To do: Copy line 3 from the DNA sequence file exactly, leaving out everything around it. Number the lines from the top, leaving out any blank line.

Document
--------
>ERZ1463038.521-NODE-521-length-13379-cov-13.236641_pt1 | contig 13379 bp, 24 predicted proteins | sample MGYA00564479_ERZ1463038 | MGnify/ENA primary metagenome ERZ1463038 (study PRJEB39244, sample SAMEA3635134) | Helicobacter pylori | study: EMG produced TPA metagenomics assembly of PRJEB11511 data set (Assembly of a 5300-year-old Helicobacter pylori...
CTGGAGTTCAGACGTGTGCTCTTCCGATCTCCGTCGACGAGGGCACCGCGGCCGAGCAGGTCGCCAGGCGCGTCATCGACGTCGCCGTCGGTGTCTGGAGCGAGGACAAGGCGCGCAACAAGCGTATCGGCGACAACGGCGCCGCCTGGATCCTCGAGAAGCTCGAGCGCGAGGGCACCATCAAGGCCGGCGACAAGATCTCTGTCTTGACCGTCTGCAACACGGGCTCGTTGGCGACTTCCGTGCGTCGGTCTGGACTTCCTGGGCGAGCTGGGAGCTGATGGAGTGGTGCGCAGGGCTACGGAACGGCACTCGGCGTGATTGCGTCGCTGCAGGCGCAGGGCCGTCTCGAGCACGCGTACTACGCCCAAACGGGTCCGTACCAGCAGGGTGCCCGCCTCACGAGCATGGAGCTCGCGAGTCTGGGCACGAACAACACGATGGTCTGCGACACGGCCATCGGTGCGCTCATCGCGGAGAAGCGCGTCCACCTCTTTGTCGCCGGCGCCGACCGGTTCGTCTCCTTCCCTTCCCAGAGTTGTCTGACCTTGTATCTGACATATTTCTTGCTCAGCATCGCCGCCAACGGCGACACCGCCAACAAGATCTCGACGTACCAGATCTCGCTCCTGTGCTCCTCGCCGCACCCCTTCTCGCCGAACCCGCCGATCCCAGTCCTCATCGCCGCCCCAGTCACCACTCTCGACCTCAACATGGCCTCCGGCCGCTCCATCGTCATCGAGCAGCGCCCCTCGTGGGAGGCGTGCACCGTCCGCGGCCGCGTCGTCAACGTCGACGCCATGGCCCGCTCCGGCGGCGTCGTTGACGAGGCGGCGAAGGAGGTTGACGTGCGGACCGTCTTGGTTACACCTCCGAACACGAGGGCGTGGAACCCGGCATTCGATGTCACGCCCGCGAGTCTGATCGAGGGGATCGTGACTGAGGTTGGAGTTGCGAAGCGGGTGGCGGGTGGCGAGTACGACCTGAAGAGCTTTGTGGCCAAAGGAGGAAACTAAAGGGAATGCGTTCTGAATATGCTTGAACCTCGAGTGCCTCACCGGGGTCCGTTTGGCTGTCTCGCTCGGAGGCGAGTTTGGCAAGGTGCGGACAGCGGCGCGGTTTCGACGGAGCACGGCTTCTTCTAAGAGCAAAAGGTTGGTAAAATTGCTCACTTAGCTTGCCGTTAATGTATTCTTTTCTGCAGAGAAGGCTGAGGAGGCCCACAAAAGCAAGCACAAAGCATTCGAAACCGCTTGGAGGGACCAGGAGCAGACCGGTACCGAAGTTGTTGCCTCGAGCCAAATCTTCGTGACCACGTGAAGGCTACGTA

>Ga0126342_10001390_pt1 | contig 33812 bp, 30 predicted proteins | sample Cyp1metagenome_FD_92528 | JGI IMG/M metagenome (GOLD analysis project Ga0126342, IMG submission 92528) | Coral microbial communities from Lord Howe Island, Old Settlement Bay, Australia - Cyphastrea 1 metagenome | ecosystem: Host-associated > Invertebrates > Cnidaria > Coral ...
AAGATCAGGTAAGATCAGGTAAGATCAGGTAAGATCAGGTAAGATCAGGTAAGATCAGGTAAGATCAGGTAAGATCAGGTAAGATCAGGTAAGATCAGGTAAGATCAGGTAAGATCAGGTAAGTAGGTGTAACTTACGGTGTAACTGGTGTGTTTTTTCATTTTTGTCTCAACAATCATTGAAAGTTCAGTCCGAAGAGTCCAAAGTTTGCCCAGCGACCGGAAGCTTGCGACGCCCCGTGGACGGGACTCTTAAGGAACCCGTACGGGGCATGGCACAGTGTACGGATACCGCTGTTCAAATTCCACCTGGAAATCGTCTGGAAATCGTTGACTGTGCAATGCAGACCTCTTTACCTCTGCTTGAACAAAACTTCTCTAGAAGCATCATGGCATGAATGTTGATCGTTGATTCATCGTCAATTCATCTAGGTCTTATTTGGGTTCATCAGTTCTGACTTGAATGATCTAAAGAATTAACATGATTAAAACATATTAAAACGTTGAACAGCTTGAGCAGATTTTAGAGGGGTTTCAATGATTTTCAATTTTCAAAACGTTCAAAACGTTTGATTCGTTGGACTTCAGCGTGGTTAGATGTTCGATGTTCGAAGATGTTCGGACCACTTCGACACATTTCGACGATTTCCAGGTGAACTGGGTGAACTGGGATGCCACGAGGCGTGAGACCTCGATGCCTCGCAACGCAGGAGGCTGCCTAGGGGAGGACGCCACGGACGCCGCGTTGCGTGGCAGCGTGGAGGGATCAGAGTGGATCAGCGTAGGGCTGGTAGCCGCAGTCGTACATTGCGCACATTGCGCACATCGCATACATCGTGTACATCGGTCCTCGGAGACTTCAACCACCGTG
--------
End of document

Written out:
>Ga0126342_10001390_pt1 | contig 33812 bp, 30 predicted proteins | sample Cyp1metagenome_FD_92528 | JGI IMG/M metagenome (GOLD analysis project Ga0126342, IMG submission 92528) | Coral microbial communities from Lord Howe Island, Old Settlement Bay, Australia - Cyphastrea 1 metagenome | ecosystem: Host-associated > Invertebrates > Cnidaria > Coral ...